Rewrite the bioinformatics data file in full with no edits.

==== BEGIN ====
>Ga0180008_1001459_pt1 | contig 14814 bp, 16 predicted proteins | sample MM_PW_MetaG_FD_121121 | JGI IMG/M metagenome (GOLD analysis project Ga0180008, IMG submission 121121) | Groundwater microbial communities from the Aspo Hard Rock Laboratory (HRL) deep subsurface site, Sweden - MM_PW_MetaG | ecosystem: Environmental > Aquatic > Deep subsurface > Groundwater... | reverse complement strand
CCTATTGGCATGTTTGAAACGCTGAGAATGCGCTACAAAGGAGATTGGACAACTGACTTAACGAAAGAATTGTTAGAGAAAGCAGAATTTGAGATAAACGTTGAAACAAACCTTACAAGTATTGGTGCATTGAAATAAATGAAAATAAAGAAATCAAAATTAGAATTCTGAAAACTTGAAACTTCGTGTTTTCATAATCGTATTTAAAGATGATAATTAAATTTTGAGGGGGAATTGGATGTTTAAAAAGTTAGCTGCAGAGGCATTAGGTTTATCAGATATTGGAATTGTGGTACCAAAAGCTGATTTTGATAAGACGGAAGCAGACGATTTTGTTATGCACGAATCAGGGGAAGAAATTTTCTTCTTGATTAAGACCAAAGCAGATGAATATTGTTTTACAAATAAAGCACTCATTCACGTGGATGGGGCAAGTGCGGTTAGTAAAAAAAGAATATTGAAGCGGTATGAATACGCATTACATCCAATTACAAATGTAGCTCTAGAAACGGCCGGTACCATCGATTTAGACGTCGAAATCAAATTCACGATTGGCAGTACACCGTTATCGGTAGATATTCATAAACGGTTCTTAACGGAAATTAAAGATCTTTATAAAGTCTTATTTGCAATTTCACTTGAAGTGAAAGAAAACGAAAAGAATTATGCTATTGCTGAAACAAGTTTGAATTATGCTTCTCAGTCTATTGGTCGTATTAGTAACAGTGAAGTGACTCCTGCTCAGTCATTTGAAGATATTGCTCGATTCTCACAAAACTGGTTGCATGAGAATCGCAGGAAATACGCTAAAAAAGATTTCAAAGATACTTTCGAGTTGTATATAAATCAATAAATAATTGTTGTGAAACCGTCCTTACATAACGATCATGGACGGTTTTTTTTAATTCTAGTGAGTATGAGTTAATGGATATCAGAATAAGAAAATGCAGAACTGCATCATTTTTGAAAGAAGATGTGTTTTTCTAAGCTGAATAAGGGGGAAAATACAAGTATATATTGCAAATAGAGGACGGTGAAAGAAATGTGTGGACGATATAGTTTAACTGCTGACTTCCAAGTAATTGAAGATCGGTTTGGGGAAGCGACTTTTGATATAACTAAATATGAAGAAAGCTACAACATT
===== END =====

>Ga0180008_1001459_pt1 | contig 14814 bp, 16 predicted proteins | sample MM_PW_MetaG_FD_121121 | JGI IMG/M metagenome (GOLD analysis project Ga0180008, IMG submission 121121) | Groundwater microbial communities from the Aspo Hard Rock Laboratory (HRL) deep subsurface site, Sweden - MM_PW_MetaG | ecosystem: Environmental > Aquatic > Deep subsurface > Groundwater... | reverse complement strand
CCTATTGGCATGTTTGAAACGCTGAGAATGCGCTACAAAGGAGATTGGACAACTGACTTAACGAAAGAATTGTTAGAGAAAGCAGAATTTGAGATAAACGTTGAAACAAACCTTACAAGTATTGGTGCATTGAAATAAATGAAAATAAAGAAATCAAAATTAGAATTCTGAAAACTTGAAACTTCGTGTTTTCATAATCGTATTTAAAGATGATAATTAAATTTTGAGGGGGAATTGGATGTTTAAAAAGTTAGCTGCAGAGGCATTAGGTTTATCAGATATTGGAATTGTGGTACCAAAAGCTGATTTTGATAAGACGGAAGCAGACGATTTTGTTATGCACGAATCAGGGGAAGAAATTTTCTTCTTGATTAAGACCAAAGCAGATGAATATTGTTTTACAAATAAAGCACTCATTCACGTGGATGGGGCAAGTGCGGTTAGTAAAAAAAGAATATTGAAGCGGTATGAATACGCATTACATCCAATTACAAATGTAGCTCTAGAAACGGCCGGTACCATCGATTTAGACGTCGAAATCAAATTCACGATTGGCAGTACACCGTTATCGGTAGATATTCATAAACGGTTCTTAACGGAAATTAAAGATCTTTATAAAGTCTTATTTGCAATTTCACTTGAAGTGAAAGAAAACGAAAAGAATTATGCTATTGCTGAAACAAGTTTGAATTATGCTTCTCAGTCTATTGGTCGTATTAGTAACAGTGAAGTGACTCCTGCTCAGTCATTTGAAGATATTGCTCGATTCTCACAAAACTGGTTGCATGAGAATCGCAGGAAATACGCTAAAAAAGATTTCAAAGATACTTTCGAGTTGTATATAAATCAATAAATAATTGTTGTGAAACCGTCCTTACATAACGATCATGGACGGTTTTTTTTAATTCTAGTGAGTATGAGTTAATGGATATCAGAATAAGAAAATGCAGAACTGCATCATTTTTGAAAGAAGATGTGTTTTTCTAAGCTGAATAAGGGGGAAAATACAAGTATATATTGCAAATAGAGGACGGTGAAAGAAATGTGTGGACGATATAGTTTAACTGCTGACTTCCAAGTAATTGAAGATCGGTTTGGGGAAGCGACTTTTGATATAACTAAATATGAAGAAAGCTACAACATT